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Sound and independent information
on the environment

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SOER Message Marine and coastal environment — key message 1
Degradation of marine and coastal ecosystems is observed in the Black, Mediterranean, Baltic, North East Atlantic Seas and in the Arctic. This trend is caused by fishing, agriculture, the industrial use of chemicals, tourist development, shipping, energy exploitation and other maritime activities. Projected climate change is likely to increase the impact of these activities in all seas, and in the Arctic
Located in The European environment – state and outlook 2010 Marine and coastal environment — SOER 2010 thematic assessment Key messages
SOER Message Freshwater quality — key message 1
Europe’s freshwaters contain a number of pollutants including nutrients, metals, pesticides, pathogenic micro-organisms, industrial chemicals and pharmaceuticals. These can have adverse effects on aquatic ecosystems, degrading habitats and resulting in the loss of freshwater flora and fauna. Poor water quality can also raise concern for human health.
Located in The European environment – state and outlook 2010 Freshwater quality — SOER 2010 thematic assessment Key messages
SOER Message Urban environment — key message 5
Cities can be considered as 'ecosystems', albeit with a high technical component. Their urban metabolism is an open and dynamic system, which consumes, transforms and releases materials and energy, develops and adapts to changes, and interacts with humans and other ecosystems. Therefore they should be analysed and managed as other ecosystems.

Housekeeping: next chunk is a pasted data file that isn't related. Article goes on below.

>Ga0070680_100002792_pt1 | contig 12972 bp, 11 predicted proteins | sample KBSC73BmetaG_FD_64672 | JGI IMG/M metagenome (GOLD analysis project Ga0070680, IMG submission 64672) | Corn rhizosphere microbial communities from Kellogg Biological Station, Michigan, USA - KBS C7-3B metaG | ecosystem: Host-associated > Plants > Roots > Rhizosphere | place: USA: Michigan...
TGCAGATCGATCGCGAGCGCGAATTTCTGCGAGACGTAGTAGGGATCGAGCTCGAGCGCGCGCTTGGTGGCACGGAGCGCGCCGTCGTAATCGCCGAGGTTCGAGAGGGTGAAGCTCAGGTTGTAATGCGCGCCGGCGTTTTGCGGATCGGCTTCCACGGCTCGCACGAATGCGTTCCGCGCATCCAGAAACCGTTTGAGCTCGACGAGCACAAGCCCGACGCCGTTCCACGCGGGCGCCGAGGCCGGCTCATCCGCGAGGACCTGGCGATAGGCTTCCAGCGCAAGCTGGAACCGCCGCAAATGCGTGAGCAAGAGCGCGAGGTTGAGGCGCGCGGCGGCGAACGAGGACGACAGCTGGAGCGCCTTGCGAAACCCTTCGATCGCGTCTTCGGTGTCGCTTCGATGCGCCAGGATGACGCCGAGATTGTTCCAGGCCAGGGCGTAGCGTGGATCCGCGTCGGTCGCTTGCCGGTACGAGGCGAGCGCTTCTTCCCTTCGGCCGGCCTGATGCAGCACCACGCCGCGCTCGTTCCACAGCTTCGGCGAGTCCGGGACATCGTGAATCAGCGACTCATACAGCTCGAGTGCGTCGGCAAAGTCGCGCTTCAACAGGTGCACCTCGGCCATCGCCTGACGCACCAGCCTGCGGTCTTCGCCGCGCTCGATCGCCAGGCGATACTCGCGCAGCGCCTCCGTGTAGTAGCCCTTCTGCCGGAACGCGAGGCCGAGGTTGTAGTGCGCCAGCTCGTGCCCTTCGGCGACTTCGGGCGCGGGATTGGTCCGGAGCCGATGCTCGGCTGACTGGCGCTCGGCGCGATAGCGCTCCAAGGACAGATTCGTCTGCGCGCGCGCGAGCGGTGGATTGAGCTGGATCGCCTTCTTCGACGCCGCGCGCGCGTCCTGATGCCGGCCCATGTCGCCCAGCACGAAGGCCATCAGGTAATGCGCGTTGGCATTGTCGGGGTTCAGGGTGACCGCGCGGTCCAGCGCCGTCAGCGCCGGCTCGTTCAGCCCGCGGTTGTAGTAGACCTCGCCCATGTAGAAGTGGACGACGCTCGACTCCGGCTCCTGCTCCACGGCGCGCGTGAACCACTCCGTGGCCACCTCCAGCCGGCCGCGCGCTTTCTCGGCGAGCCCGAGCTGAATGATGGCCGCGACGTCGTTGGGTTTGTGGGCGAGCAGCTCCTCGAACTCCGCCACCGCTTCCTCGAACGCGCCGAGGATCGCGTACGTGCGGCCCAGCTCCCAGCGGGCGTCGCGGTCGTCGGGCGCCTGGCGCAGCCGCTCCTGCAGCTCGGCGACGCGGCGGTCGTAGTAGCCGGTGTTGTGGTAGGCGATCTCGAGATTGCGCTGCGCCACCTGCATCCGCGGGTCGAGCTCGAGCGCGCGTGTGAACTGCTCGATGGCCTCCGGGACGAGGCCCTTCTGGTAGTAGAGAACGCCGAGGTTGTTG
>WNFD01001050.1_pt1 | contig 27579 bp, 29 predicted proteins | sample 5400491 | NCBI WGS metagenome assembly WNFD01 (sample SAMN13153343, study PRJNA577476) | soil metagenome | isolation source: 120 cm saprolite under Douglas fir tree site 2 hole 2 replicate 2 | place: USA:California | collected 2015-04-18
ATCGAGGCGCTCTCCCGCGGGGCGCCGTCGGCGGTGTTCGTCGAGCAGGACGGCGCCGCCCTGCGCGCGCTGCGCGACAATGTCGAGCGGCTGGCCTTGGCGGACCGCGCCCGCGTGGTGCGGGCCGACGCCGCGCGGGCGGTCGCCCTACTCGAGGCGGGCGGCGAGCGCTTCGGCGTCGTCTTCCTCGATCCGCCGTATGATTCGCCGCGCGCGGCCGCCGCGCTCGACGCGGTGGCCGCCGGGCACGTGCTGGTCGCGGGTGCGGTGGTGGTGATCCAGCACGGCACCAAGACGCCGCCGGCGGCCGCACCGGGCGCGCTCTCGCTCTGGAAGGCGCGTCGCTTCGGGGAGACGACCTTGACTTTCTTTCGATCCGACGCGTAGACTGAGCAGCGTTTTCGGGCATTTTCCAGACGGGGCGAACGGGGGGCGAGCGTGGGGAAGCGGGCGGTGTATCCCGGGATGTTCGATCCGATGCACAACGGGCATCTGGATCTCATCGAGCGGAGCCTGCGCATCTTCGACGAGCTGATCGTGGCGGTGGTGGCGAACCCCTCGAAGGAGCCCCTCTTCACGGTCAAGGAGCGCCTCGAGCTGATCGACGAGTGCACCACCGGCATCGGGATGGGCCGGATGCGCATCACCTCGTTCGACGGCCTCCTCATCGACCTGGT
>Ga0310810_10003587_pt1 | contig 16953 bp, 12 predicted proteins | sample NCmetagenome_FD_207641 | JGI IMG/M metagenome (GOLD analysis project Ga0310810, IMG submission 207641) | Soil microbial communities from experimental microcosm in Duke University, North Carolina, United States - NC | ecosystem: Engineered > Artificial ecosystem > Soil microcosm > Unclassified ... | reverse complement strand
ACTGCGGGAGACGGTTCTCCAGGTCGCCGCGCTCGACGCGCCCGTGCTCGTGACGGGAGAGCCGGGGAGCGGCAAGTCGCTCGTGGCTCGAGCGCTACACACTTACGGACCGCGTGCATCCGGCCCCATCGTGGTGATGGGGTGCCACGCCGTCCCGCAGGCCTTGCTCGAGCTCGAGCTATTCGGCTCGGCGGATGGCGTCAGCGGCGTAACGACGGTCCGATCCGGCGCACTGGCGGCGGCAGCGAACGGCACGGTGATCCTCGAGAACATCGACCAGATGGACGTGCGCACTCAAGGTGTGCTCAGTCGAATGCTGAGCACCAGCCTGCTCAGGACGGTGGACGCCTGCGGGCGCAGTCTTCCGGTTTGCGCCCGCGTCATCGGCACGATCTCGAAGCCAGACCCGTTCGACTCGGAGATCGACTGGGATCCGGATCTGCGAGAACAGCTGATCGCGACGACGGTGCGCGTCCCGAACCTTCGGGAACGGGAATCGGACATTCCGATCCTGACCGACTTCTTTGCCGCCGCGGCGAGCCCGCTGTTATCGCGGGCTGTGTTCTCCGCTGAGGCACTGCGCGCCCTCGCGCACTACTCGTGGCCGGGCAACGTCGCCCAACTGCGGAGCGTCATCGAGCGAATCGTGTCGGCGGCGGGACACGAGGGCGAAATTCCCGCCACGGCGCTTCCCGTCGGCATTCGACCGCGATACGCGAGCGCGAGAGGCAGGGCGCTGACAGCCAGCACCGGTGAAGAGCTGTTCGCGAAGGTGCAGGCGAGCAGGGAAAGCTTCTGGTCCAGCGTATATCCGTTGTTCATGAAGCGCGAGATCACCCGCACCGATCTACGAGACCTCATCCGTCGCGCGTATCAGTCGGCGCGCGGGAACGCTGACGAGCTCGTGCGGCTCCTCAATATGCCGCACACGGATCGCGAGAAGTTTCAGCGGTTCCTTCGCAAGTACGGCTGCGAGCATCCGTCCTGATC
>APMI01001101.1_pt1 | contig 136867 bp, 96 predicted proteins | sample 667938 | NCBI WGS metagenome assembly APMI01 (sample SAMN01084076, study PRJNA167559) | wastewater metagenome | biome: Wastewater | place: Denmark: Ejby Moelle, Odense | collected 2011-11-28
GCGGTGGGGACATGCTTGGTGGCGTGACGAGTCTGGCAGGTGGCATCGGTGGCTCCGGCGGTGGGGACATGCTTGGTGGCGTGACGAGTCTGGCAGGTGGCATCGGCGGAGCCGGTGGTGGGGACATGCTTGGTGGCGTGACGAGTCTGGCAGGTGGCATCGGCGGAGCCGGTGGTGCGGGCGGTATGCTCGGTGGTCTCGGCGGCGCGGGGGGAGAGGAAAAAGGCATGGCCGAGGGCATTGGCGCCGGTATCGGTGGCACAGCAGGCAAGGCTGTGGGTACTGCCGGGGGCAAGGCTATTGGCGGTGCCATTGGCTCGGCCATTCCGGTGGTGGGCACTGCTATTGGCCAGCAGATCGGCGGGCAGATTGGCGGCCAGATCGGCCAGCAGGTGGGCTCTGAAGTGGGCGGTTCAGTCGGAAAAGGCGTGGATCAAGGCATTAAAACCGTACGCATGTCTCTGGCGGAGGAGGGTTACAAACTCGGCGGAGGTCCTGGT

Located in The European environment – state and outlook 2010 Urban environment - SOER 2010 thematic assessment Key messages
Figure Indicators of land cover change in Europe derived from land cover accounts, 24 countries, 1990-2000
Located in Data and maps Maps and graphs
Figure Mean annual artificial surface land-take by country, 1990-2000
Located in Data and maps Maps and graphs
Publication Europe's ecological backbone: recognising the true value of our mountains
Europe's mountain areas have social, economic and environmental capital of significance for the entire continent. This importance has been recognised since the late 19th century through national legislation; since the 1970s through regional structures for cooperation; and since the 1990s through regional legal instruments for the Alps and Carpathians. The European Union (EU) first recognised the specific characteristics of mountain areas in 1975 through the designation of Less Favoured Areas (LFAs). During the last decade, EU cohesion policy and the Treaty of Lisbon have both focused specifically on mountains.
Located in Publications
Figure Coverage of the land cover accounts 1990-2000
Countries with available LEAC data
Located in Data and maps Maps and graphs
Figure Area of forest and other wooded land protected to conserve biodiversity, landscapes and specific natural elements in the EEA member and cooperating countries
Located in Data and maps Maps and graphs
Press Release Butterflies or business - Europe can have both!
The European Environment Agency (EEA) released today its fourth Environment State and Outlook report — SOER 2010 — a comprehensive assessment of how and why Europe’s environment is changing, and what we are doing about it. SOER 2010 concludes that a fully integrated approach to transforming Europe to a resource-efficient green economy can not only result in a healthy environment, but also boost prosperity and social cohesion.
Located in Media News
Figure Conservation status of species of European Union interest in grassland ecosystems per group
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Located in Data and maps Maps and graphs
European Environment Agency (EEA)
Kongens Nytorv 6
1050 Copenhagen K
Denmark
Phone: +45 3336 7100